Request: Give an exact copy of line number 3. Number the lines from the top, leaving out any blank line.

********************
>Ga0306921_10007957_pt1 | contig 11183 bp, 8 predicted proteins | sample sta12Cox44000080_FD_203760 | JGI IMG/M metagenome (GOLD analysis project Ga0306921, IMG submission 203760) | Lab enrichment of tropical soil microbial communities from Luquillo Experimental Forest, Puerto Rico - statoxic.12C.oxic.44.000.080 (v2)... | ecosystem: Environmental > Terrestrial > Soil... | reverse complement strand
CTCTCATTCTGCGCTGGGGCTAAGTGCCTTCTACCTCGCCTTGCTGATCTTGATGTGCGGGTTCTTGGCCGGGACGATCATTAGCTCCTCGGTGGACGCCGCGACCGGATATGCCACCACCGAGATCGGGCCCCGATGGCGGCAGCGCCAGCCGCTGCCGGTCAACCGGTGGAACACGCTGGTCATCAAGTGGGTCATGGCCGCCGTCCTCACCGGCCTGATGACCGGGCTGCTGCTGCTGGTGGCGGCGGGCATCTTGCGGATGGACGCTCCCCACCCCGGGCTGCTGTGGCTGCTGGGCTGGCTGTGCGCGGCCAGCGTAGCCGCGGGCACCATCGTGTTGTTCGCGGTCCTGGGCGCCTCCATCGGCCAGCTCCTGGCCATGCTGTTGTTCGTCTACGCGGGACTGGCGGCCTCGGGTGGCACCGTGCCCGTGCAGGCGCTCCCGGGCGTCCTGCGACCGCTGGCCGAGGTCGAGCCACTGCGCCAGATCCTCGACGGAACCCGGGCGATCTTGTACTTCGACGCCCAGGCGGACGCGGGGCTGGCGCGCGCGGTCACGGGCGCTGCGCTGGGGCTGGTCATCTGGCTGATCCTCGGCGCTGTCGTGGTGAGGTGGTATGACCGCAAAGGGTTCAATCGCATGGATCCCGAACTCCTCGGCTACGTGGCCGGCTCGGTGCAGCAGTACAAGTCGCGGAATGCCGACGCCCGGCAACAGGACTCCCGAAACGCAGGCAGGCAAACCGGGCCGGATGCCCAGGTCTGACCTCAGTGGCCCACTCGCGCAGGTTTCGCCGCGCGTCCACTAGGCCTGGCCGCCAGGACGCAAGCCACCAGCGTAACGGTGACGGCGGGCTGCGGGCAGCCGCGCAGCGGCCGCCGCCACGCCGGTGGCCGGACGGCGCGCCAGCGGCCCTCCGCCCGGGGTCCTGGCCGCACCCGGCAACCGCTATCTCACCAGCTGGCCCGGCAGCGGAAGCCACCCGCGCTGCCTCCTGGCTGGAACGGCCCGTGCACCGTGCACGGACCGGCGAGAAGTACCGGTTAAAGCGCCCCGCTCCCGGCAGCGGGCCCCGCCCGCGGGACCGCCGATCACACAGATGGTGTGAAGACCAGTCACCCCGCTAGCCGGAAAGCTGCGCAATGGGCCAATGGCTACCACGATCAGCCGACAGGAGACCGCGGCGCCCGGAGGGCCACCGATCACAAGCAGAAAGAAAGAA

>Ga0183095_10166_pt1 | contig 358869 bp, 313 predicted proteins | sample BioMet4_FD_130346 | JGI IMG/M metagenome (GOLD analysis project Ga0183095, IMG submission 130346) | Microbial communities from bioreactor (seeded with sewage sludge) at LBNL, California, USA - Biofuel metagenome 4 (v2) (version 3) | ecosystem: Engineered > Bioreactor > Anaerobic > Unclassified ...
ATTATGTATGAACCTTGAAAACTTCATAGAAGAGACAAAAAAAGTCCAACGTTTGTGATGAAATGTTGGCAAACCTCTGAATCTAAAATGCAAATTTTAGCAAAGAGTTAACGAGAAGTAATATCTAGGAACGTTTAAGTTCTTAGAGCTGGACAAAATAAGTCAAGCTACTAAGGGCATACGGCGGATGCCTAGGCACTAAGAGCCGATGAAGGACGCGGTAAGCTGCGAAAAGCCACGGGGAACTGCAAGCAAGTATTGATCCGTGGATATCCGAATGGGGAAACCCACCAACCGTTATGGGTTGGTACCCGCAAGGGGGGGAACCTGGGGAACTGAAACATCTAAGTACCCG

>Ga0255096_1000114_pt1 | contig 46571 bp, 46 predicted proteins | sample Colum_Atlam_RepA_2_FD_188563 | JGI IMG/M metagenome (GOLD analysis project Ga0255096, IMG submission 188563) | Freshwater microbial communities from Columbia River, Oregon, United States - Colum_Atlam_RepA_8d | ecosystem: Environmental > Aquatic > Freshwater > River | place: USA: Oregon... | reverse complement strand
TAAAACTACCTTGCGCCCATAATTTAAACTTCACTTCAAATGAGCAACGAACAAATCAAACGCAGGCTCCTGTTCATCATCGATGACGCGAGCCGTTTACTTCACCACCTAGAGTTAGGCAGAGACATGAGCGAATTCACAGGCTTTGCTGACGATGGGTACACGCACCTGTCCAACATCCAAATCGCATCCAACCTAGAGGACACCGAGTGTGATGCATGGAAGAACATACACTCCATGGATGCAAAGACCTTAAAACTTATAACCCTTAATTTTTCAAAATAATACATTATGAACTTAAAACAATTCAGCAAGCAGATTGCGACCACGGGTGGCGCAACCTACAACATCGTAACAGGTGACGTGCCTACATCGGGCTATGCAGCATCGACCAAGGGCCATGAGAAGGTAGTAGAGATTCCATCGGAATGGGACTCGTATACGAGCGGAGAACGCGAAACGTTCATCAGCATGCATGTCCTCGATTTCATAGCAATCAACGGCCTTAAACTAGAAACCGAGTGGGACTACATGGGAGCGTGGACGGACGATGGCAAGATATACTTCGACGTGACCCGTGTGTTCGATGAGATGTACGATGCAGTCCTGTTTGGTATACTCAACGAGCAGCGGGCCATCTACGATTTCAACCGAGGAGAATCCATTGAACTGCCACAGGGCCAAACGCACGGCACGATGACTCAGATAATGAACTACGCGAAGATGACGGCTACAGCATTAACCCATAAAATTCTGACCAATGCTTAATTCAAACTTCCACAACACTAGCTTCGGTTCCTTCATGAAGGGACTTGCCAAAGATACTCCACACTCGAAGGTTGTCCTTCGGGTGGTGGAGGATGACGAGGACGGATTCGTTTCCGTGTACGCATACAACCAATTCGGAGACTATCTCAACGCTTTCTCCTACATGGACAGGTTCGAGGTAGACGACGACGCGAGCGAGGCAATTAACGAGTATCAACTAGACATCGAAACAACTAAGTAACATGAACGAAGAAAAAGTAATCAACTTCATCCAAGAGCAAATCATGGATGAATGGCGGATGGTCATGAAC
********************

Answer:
>Ga0183095_10166_pt1 | contig 358869 bp, 313 predicted proteins | sample BioMet4_FD_130346 | JGI IMG/M metagenome (GOLD analysis project Ga0183095, IMG submission 130346) | Microbial communities from bioreactor (seeded with sewage sludge) at LBNL, California, USA - Biofuel metagenome 4 (v2) (version 3) | ecosystem: Engineered > Bioreactor > Anaerobic > Unclassified ...